Sending regular tracking messages (on my backcountry trips, I send one every night when I arrive at camp) is a great way not only to keep your message’s chosen recipients abreast of your location, but also happens to be a great way of reminiscing your trip after returning. There’s nothing quite like coming back into civilization, looking at a pin on a map in the middle of a mountain range and thinking: “hey, I slept there!”

Sign trail registers 

In conjunction with keeping your family abreast of your movements before you go with a trip plan (like this digital one from AdventureSmart), signing trail registers with your name, the date and time is a great way to help you keep safe whilst hiking and camping in the backcountry.

By signing trail registers (which, clearly, you can only do if you happen to pass any), you’re essentially leaving a paper trail of your movements and location — which, along with any information about your trip and your gear you’ve given to your loved ones before leaving, can be used to help locate you in the event of a medical emergency/your failure to return.

What do the Wilderness Redefined team use to communicate in the backcountry?

Garmin InReach (by Chris Baxter)

I’ve owned the InReach Mini for 5 years and take it on all backcountry adventures, regardless of whether cell service is available.  

I chose the Mini for a few reasons:

  • It’s small, light, and robust.
  • It works with or without being paired to a mobile device and supports 2-way communications
  • It supports custom check-in messages that don’t count against your monthly message quota 
  • It has a handy feature for pulling hyper local weather forecasts

The InReach Mini measures 4×2”, weighs 3.50z, and is IP7 rated. It has a handy carabiner clip that can be attached to the d-rings on your backpack shoulder straps so that it is always easily accessible.  

The main selling point for me is that it works with or without being paired to a mobile device.Many communication devices need to be paired to a phone to enable 2-way messaging; if you smash your phone, function functionality is then reduced to outgoing pre-set or SOS messages.  The InReach Mini can be paired to a phone (or multiple phones as a backup), and your phone can then be used to type messages. If your phone becomes unavailable, the InReach Mini can be used without external devices; custom messages can be drafted using old-school texting (up/down for character selection) as we did on flip phones in the 90s.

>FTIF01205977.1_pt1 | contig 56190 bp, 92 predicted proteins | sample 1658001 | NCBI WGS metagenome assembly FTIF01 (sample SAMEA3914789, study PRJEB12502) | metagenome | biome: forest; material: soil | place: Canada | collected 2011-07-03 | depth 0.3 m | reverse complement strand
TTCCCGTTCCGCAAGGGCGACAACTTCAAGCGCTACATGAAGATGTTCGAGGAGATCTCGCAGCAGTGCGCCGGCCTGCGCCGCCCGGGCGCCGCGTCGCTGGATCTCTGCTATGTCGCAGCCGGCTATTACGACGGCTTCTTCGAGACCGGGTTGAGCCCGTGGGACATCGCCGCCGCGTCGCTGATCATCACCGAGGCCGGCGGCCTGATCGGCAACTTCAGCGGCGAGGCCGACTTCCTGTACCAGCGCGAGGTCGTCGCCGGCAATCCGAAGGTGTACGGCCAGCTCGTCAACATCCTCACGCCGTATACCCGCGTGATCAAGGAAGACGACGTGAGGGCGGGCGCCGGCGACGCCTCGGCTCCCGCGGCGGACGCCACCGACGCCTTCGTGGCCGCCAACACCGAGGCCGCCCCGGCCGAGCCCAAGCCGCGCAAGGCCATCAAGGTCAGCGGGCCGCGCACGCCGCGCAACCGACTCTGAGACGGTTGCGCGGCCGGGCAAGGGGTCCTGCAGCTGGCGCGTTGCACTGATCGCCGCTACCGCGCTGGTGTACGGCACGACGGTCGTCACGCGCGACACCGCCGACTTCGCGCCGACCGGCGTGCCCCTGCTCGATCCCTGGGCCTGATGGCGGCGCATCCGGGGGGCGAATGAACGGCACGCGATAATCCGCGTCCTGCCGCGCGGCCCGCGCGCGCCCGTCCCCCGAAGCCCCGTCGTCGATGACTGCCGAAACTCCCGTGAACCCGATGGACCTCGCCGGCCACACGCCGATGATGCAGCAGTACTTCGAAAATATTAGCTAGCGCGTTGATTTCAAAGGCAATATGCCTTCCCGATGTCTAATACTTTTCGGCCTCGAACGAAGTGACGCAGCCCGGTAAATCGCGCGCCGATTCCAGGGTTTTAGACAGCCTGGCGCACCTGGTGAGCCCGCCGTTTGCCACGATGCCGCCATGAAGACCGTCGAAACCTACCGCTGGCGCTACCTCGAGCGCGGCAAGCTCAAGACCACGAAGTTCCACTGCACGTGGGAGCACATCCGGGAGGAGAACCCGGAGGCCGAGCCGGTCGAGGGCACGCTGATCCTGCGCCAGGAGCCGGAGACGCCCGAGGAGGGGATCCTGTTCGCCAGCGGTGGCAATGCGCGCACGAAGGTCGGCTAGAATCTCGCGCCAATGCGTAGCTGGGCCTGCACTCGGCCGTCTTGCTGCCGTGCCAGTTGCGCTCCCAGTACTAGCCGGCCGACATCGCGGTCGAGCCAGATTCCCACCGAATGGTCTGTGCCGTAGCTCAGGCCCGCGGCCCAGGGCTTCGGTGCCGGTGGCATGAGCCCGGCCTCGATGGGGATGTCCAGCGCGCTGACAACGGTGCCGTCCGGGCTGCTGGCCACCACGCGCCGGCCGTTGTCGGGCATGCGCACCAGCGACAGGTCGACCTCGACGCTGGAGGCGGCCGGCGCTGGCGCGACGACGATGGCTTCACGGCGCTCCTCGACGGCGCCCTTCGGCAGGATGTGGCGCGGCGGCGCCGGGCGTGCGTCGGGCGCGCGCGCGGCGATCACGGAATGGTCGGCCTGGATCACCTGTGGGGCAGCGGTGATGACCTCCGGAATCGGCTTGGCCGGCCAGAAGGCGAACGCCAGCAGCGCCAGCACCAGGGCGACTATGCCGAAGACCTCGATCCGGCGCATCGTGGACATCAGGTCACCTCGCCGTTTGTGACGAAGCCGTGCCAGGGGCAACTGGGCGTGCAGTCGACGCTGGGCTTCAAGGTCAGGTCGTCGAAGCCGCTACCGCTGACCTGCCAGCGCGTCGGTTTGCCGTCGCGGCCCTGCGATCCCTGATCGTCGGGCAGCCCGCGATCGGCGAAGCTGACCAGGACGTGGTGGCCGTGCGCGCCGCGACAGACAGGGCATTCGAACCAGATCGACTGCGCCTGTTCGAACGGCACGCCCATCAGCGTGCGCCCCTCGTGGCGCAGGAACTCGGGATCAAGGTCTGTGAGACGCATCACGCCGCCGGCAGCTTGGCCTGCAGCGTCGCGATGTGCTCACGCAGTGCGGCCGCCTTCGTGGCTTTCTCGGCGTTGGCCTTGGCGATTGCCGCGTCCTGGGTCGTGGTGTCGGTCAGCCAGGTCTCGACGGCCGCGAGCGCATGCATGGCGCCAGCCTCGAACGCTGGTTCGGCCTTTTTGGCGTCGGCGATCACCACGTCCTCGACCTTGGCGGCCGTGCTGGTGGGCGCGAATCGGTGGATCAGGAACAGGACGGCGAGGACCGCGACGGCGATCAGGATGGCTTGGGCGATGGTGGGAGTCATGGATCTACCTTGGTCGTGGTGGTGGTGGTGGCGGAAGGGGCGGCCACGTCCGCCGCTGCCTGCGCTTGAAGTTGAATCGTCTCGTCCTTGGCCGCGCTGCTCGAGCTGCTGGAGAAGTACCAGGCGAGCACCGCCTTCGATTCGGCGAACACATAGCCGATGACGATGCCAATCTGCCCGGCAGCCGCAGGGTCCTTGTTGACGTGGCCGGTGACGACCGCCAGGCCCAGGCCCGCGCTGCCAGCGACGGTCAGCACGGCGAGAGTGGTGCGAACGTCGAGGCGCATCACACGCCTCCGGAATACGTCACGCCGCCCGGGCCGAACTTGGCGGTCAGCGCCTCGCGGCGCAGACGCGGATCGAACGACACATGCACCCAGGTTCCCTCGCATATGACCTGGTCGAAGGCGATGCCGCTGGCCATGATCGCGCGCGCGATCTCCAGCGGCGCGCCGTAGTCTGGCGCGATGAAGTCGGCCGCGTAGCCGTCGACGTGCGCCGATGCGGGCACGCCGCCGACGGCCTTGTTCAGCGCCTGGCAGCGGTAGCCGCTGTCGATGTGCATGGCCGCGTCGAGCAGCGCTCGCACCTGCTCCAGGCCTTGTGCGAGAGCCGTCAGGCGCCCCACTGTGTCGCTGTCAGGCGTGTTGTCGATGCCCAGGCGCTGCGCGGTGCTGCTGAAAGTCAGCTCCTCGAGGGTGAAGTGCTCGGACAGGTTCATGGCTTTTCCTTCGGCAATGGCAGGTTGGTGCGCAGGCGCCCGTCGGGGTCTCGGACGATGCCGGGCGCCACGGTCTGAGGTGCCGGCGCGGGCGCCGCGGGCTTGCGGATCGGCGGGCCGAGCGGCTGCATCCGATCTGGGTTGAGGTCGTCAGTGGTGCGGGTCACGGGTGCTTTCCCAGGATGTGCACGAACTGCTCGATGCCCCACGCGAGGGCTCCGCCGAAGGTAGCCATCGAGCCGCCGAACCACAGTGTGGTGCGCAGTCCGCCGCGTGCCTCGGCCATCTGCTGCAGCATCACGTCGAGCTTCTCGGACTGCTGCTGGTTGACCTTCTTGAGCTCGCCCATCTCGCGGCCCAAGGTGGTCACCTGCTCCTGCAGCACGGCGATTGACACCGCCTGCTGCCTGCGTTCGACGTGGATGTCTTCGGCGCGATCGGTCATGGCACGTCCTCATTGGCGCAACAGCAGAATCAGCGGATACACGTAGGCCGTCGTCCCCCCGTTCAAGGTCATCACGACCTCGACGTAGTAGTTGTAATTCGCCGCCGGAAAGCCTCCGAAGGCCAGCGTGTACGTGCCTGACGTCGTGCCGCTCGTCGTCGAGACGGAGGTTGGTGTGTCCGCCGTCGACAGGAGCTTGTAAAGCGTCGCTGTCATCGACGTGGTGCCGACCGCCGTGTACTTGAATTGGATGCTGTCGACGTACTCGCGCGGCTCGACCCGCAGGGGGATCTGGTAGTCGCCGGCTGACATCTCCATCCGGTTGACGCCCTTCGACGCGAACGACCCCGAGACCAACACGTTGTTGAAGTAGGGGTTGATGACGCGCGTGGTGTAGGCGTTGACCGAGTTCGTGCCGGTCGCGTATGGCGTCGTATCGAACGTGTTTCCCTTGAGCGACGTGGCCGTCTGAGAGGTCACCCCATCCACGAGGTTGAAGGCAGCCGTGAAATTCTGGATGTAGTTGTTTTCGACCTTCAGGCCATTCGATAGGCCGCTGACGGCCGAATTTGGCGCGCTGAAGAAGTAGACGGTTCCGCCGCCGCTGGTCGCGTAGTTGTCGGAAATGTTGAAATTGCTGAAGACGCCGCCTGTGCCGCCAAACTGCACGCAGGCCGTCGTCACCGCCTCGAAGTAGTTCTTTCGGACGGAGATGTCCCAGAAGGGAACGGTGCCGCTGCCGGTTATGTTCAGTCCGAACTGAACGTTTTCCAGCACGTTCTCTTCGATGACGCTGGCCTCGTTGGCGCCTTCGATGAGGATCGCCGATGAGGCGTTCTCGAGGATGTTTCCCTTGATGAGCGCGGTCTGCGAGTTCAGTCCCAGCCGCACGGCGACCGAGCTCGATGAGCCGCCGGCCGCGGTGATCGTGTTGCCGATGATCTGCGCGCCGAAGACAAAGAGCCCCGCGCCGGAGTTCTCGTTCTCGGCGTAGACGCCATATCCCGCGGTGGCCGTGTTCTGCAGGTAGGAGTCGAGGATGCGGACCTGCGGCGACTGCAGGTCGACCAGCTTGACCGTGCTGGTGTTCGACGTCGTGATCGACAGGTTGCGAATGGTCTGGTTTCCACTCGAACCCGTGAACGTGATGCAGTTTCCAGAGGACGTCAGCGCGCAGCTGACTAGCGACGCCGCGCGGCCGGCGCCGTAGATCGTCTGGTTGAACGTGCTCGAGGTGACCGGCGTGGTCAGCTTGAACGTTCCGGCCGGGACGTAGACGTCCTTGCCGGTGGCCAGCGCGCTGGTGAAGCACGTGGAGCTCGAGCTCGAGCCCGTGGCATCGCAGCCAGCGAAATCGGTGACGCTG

Another nice feature is that the device supports 3 check-in messages that can be sent with a few button pushes on the device. These do not count against your plan’s message quota, and are often the only messages I send on a trip.  The check-in messages are configured online before your trip. You specify who the messages get sent to and whether to include your coordinates.

Check-in messages on the InReach
The online interface (on the left) to set-up check-in messages (the black boxes are covering my wife’s email address) and the messages as displayed on the InReach ready to send with a single button press (on the right)

Finally, the InReach Mini can pull hyper local weather forecasts, which definitely helps with daily trip planning. Knowing when to expect heavy rain and high winds is key to staying safe on backcountry adventures. 

From my experience, the device has been a reliable backcountry companion.  I do find that the device can take a few minutes to establish a satellite connection in the forest unless it is kept on all the time, which drains the battery more quickly. Fortunately, the device can be recharged in the field via a USB connection to a solar charger or battery bank.  The subscription plans can also get quite expensive, but these costs can be managed by using free check-in messages and by putting your account on hold between backcountry trips.

Spot Gen 3 (by Piers Ellison)

The Spot Gen 3 has been my go-to backcountry communication device since 2016, when I first set foot on the Pacific Crest Trail. 

I chose the Spot because of its long battery life (even when hiking for four months at a time, I think I only had to change the AAA batteries once or twice), its relatively cheap usage plans (both the Spot and Garmin InReach require nominal payment plans on top of device cost) and ease of use.

Although you have to pre-write check in messages on your online account before going (the Spot Gen 3 and 4 don’t have a keyboard or a screen), I somewhat prefer this. Having one check-in message that reads “All safe — at camp” has been effective enough for me in eight years of usage; it means I get the balance of being able to let my loved ones know I’m safe whilst remaining totally present on the trip.

Alongside this, though I’ve never had to use them, the “help required” (non-urgent) and SOS buttons remain there if I do need them.

Disclaimer: the Spot Gen 3 is no longer available for purchase, but the Spot Gen 4 maintains the same features (+ a couple more, including some options to send different messages to different sets of contacts) in an updated package. If my experience with the Gen 3 is anything to go by, then I’d highly recommend the Spot Gen 4.